MicroRNAs are involved in the self-renewal and differentiation of cancer stem cells

Zheng-ming Wang, Wen-jun Du, Gary A Piazza, Yaguang Xi
Acta Pharmacologica Sinica 2013, 34 (11): 1374-80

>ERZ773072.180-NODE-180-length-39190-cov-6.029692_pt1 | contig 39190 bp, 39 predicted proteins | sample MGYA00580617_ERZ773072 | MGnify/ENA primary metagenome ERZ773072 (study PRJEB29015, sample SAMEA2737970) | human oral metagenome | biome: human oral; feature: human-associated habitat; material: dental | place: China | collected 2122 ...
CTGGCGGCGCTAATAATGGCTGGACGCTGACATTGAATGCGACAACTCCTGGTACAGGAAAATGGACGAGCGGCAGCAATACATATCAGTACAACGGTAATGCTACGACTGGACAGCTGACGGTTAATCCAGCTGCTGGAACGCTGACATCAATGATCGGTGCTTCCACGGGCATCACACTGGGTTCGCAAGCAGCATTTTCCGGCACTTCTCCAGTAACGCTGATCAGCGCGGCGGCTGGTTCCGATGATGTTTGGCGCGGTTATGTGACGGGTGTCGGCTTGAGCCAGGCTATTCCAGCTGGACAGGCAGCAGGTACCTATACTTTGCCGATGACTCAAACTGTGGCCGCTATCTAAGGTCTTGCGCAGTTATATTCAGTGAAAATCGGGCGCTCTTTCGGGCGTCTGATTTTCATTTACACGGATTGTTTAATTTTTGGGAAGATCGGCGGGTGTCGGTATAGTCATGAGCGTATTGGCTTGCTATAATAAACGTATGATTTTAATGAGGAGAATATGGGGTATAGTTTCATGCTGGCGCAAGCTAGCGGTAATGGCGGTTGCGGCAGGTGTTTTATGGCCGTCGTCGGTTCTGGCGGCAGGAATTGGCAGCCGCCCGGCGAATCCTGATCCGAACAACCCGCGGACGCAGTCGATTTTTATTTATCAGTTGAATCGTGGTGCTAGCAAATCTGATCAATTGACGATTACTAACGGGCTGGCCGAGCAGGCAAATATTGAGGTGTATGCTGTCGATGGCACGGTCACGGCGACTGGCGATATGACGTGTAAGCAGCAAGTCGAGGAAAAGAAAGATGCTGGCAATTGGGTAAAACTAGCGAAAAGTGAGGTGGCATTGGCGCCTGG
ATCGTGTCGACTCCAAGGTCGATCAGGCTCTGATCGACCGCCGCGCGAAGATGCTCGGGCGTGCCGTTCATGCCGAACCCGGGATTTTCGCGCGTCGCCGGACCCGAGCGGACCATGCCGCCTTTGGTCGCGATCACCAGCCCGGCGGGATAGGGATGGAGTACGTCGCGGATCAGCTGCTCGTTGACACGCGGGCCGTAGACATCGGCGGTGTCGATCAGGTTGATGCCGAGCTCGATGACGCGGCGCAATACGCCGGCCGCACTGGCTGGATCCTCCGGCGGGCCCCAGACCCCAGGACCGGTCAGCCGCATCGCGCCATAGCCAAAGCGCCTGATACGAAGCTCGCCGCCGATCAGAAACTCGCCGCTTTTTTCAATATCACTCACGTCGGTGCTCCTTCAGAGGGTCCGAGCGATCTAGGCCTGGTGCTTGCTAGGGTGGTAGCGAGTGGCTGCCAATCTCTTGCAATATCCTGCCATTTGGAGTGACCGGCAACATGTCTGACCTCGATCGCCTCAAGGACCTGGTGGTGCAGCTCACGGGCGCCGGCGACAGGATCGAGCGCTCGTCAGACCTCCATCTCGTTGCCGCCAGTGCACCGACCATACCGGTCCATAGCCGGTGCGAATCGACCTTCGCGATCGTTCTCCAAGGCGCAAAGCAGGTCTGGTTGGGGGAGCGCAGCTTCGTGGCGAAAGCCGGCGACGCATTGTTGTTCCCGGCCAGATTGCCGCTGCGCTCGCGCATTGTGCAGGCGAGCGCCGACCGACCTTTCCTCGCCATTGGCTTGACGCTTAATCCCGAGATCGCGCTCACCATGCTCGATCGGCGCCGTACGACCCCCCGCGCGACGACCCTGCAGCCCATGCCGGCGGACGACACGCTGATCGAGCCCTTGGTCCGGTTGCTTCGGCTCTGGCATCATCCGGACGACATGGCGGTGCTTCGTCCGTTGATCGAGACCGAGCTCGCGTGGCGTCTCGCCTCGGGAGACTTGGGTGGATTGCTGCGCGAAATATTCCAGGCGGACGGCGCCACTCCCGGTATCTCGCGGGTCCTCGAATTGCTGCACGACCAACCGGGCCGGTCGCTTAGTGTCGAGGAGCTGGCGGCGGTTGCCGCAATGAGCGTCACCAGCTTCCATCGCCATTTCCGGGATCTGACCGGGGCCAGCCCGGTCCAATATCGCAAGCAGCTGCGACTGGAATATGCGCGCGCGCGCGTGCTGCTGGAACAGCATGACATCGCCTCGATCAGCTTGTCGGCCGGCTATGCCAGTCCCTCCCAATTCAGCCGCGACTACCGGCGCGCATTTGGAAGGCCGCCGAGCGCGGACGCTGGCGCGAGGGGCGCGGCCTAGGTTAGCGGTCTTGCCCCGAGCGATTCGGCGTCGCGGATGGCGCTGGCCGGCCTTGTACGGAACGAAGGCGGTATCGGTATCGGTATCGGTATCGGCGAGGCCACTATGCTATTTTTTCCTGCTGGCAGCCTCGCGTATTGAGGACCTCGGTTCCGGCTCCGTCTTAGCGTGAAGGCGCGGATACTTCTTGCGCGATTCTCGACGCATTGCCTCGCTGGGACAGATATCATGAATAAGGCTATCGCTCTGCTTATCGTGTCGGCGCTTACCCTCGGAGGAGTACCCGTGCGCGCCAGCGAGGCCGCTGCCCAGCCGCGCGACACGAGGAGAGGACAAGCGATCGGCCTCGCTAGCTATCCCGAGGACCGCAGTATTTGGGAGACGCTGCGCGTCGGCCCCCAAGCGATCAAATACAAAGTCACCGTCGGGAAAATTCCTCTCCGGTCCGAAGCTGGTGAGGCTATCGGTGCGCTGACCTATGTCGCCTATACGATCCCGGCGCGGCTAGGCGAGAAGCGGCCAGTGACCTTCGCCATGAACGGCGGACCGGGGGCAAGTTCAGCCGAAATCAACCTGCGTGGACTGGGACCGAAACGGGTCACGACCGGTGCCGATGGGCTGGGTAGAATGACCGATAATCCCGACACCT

MicroRNAs (miRNAs) are small non-coding RNA molecules, whose primary function is to regulate gene expression at the post-transcriptional/translational levels. MiRNAs play crucial roles in normal biological processes and are commonly dys-regulated in human diseases. Stem cells are regarded as the "mother" cells of all types of differentiated cells that comprise tissues and organs of the body. A novel hypothesis proposes that tumors are composed of heterogeneous cells derived from cancer stem cells, which have self-renewal and differentiation capabilities similar to those of normal stem cells. Cancer stem cells have been isolated and characterized from various tumors. Given recent studies supporting the critical regulatory roles of miRNAs in the self-renewal and differentiation of cancer stem cells, better understanding the functions of miRNAs will provide invaluable insights into the prevention of tumorigenesis and tumor progression. In this review, we will summarize the research progress in the study of miRNAs involved in the self-renewal and differentiation of cancer stem cells.

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